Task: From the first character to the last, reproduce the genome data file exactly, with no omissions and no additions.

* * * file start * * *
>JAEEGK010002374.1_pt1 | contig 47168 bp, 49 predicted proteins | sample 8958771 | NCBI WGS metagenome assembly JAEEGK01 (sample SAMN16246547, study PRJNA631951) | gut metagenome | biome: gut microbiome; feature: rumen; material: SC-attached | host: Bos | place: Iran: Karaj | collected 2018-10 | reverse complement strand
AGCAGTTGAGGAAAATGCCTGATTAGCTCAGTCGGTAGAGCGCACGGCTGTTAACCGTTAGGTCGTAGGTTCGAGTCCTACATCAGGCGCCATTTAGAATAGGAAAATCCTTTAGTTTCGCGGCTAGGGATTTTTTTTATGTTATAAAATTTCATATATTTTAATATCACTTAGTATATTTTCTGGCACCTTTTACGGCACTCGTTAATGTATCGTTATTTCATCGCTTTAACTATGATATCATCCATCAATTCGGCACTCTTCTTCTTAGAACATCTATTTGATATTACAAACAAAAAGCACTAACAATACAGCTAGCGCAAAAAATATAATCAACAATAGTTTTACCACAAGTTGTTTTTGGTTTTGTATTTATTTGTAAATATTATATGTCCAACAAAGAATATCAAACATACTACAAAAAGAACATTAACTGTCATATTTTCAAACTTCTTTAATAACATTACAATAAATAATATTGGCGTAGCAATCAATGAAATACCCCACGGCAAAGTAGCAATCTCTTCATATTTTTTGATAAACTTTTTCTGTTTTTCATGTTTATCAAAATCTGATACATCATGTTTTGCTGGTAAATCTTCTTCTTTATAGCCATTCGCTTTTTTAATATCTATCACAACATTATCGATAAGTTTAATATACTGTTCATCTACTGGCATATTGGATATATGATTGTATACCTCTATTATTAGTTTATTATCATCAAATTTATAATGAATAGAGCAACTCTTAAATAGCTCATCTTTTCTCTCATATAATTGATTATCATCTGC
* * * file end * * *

>JAEEGK010002374.1_pt1 | contig 47168 bp, 49 predicted proteins | sample 8958771 | NCBI WGS metagenome assembly JAEEGK01 (sample SAMN16246547, study PRJNA631951) | gut metagenome | biome: gut microbiome; feature: rumen; material: SC-attached | host: Bos | place: Iran: Karaj | collected 2018-10 | reverse complement strand
AGCAGTTGAGGAAAATGCCTGATTAGCTCAGTCGGTAGAGCGCACGGCTGTTAACCGTTAGGTCGTAGGTTCGAGTCCTACATCAGGCGCCATTTAGAATAGGAAAATCCTTTAGTTTCGCGGCTAGGGATTTTTTTTATGTTATAAAATTTCATATATTTTAATATCACTTAGTATATTTTCTGGCACCTTTTACGGCACTCGTTAATGTATCGTTATTTCATCGCTTTAACTATGATATCATCCATCAATTCGGCACTCTTCTTCTTAGAACATCTATTTGATATTACAAACAAAAAGCACTAACAATACAGCTAGCGCAAAAAATATAATCAACAATAGTTTTACCACAAGTTGTTTTTGGTTTTGTATTTATTTGTAAATATTATATGTCCAACAAAGAATATCAAACATACTACAAAAAGAACATTAACTGTCATATTTTCAAACTTCTTTAATAACATTACAATAAATAATATTGGCGTAGCAATCAATGAAATACCCCACGGCAAAGTAGCAATCTCTTCATATTTTTTGATAAACTTTTTCTGTTTTTCATGTTTATCAAAATCTGATACATCATGTTTTGCTGGTAAATCTTCTTCTTTATAGCCATTCGCTTTTTTAATATCTATCACAACATTATCGATAAGTTTAATATACTGTTCATCTACTGGCATATTGGATATATGATTGTATACCTCTATTATTAGTTTATTATCATCAAATTTATAATGAATAGAGCAACTCTTAAATAGCTCATCTTTTCTCTCATATAATTGATTATCATCTGC